The technology will change, students will surprise their teachers and the best advice to district leaders is to stay open to all the possibilities and allow students to take control of the tremendous learning opportunity that having a device at all times could offer them.


My note: Kathrina Schwartz offers an opinion, which reflects the second wave (withdrawl) in the 3 steps of innovation

The Struggles and Realities of Student-Driven Learning and BYOD


A 2013 Pew study revealed that only 35 percent of teachers at the lowest income schools allow their students to look up information on their mobile devices, as compared to 52 percent of teachers at wealthier schools.

Many advocates of using mobile technologies say the often cited issues of student distraction are just excuses not to try something new.
“The way you discourage it is engage them in the activity so they don’t even think of sending a text. You’ve got to jump in and play their game or you’re going to lose them.”

Angela Crawford has heard all the arguments of BYOD evangelists, but doesn’t see how they match the reality of her classroom. “BYOD is very problematic in many schools, mine included, because we have a prominent engagement problem,” Crawford said.

Tactics to improve engagement like making work relevant to her students’ lives or letting them use their phones in class to look up information, haven’t worked for Crawford, although she’s tried.

When she first started, Crawford was enthusiastic about jumping into collaborative, project-based learning. “I thought my colleagues were monsters because of how they were teaching,” she said of a school where she previously worked and where teachers lectured all the time. She tried to teach students through projects, but found it was a disaster. To her students’ parents, her efforts to make the classroom “student-centered” looked like she wasn’t teaching. “There is a different perception of what a teacher should be in different cultures,” Crawford said. “And in the African-American community in the South the teacher is supposed to do direct instruction.”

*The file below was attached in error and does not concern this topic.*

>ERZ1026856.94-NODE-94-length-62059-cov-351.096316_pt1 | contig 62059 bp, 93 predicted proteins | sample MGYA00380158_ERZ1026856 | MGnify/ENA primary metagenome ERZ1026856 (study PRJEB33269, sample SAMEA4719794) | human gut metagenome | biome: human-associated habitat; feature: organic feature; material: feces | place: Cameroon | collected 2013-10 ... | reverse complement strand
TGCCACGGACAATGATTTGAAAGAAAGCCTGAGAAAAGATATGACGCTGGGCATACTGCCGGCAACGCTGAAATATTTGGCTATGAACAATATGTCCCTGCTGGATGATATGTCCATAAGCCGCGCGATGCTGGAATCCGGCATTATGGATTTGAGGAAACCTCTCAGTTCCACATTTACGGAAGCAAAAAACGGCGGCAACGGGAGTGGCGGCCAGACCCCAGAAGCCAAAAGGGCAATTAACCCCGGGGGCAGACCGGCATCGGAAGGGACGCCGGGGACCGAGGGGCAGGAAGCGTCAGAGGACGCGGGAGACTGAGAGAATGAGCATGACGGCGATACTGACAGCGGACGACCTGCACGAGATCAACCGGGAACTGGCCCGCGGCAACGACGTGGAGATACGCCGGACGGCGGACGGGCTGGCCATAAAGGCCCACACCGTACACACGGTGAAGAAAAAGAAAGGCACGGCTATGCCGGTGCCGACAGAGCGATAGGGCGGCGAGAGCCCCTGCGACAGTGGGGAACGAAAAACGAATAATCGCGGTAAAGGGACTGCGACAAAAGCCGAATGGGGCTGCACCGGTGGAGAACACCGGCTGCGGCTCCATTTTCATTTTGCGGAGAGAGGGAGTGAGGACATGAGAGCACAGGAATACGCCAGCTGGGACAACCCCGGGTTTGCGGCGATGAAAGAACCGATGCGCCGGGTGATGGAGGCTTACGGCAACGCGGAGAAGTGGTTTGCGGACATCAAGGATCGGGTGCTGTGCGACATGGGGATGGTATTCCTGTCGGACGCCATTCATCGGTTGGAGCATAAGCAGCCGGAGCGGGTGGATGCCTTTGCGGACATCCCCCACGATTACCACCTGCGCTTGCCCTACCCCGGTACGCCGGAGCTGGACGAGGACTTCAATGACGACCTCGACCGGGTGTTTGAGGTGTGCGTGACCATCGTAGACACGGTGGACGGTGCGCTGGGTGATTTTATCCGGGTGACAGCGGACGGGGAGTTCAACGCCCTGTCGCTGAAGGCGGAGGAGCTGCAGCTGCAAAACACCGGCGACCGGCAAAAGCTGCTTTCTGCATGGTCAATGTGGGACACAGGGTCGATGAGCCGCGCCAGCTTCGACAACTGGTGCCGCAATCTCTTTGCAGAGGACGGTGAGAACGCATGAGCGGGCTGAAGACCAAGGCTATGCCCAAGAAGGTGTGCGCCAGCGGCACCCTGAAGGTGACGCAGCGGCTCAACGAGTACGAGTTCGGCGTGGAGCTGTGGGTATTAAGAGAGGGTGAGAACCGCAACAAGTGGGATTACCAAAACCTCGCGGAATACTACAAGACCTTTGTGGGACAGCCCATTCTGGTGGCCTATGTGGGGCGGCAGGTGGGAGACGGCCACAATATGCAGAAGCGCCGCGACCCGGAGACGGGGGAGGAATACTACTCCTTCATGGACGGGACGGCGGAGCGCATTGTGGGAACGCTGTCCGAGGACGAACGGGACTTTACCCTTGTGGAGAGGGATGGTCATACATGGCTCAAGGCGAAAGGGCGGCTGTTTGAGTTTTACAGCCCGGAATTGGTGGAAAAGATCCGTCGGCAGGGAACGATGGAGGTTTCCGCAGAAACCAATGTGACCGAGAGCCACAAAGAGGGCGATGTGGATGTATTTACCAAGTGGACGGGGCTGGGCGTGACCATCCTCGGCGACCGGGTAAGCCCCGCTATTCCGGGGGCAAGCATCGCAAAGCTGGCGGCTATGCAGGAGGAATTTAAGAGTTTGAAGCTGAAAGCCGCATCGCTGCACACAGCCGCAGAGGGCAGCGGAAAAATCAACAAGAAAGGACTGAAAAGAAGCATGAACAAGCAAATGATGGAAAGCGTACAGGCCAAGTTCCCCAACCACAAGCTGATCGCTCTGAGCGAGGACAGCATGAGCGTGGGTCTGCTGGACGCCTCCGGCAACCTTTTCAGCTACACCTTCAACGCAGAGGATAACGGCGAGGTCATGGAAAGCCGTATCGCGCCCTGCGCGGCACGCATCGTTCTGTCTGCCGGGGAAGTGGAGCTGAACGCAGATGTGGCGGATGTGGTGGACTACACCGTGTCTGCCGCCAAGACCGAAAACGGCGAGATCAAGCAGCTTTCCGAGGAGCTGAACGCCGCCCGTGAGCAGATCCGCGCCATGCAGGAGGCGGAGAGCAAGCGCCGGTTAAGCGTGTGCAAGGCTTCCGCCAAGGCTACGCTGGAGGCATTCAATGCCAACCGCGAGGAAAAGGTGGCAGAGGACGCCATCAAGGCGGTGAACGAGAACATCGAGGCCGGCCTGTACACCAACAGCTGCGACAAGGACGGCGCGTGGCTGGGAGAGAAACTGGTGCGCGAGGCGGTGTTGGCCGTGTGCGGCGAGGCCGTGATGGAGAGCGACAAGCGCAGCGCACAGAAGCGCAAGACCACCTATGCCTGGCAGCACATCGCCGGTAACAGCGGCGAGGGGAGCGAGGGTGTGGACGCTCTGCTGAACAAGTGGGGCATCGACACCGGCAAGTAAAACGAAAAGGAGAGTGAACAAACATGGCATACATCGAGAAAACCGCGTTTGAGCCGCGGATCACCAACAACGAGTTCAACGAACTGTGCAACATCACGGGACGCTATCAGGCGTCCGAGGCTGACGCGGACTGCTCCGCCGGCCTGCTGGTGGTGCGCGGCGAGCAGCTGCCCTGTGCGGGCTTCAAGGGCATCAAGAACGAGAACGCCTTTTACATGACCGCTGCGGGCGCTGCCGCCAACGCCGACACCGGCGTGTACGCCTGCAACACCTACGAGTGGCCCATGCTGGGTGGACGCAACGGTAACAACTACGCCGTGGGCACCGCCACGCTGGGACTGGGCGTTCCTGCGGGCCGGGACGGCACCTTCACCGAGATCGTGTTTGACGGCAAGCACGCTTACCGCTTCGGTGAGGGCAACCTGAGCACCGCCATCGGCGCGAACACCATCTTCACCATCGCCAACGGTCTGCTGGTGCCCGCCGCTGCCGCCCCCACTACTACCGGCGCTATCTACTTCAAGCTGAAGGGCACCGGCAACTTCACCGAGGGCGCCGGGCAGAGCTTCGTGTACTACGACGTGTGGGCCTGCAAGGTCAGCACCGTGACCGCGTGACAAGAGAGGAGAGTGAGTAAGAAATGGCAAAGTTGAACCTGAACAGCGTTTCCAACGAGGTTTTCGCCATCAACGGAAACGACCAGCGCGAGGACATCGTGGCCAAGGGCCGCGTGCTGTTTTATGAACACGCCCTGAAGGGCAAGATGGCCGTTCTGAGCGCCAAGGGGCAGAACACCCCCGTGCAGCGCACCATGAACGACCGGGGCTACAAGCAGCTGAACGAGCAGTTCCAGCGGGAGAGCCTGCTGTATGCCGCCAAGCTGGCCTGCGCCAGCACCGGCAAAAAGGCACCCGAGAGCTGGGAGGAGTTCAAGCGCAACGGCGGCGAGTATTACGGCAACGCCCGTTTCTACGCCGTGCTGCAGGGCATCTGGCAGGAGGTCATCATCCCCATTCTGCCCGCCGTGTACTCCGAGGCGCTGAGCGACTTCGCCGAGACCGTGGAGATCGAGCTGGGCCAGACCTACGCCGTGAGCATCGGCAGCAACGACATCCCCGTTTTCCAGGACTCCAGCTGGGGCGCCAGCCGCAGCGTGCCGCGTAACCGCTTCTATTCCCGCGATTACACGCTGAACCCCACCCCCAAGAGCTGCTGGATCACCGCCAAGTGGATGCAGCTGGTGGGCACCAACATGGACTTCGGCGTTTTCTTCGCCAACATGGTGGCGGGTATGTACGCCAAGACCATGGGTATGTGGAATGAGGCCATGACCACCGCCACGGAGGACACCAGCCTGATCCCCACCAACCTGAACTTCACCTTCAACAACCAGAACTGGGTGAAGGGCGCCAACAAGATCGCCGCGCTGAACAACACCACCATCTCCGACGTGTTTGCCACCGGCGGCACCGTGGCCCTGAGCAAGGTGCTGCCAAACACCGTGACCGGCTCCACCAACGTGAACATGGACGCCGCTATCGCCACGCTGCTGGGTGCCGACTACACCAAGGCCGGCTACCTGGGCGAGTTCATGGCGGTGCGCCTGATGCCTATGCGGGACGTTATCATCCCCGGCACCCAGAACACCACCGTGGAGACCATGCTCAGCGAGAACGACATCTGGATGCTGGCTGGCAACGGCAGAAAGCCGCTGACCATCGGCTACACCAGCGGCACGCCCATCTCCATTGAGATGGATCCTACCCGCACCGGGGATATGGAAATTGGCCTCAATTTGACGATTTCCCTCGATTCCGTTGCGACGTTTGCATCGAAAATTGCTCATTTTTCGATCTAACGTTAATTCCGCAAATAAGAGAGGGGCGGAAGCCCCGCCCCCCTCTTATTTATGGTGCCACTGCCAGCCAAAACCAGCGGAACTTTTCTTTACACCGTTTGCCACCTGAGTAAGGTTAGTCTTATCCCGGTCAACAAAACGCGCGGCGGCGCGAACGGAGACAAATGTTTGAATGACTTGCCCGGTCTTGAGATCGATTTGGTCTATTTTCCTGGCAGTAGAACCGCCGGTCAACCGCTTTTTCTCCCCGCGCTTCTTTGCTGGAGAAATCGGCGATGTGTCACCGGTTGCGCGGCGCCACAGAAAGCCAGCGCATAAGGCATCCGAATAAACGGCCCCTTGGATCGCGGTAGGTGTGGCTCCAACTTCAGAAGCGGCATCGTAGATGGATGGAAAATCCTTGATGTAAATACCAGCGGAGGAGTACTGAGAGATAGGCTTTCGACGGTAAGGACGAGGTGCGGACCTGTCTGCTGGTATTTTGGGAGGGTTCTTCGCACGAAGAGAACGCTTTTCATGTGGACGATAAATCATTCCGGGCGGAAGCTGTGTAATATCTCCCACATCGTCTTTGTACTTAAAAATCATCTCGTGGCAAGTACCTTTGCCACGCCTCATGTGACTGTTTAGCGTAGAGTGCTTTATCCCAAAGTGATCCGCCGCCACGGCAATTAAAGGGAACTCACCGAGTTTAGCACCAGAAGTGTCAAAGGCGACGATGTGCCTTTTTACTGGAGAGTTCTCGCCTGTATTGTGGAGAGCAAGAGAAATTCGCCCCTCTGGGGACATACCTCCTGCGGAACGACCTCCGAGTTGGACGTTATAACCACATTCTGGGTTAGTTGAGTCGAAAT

“What works best for each student is really the heart of student-centered learning,” Crawford said. “Sometimes what the student needs best is direct instruction. They need that authoritative, in-control figure who is directing their learning and will get them where they need to go.” Many of Crawford’s students come from homes run by single mothers who rule with an iron hand. She tries to replicate that attitude and presence. “They respond to that; they like it,” Crawford said. “It’s comforting to them.”

Still, Crawford will not be experimenting with a bring-your-own-device program. “My problem with education innovation is we tend to want to take a new technology or a new idea and go forth with it as if it’s the silver bullet,” Crawford said. “What happens is that teachers who teach in my type of environment realize this would be a disaster in my classroom.”

Crawford is skeptical that kids in higher income areas aren’t misusing technology too. Her children attend school in a more affluent district and they tell her that kids are constantly messing around on their devices. They just switch screens when a teacher comes by. They get away with it because their teachers trust them to do their work.

“I think kids in middle class or upper middle class schools are equally distracted as low-income students,” said Bob Lenz, director of innovation at Envision Schools, a small charter network that’s part of the deeper learning movement. “It’s just that because of the privilege of their background the content and the skills that they need to gain in school — they’re coming with a lot of those skills already– so it’s not as urgently needed.”

BYOD in high school: soon to come to college

High school policy is turning from banning mobile devices at school to acceptance of students’ mobile devices and integrating them into the learning process: BYOD (Bring Your Own Device)

How is higher ed addressing/integrating such evolution?

byod in high schools

#m #techworkshop #BYOD in schools http://thejournal.com/articles/2014/04/08/a-third-of-secondary-students-use-school-issued-mobile-devices.aspx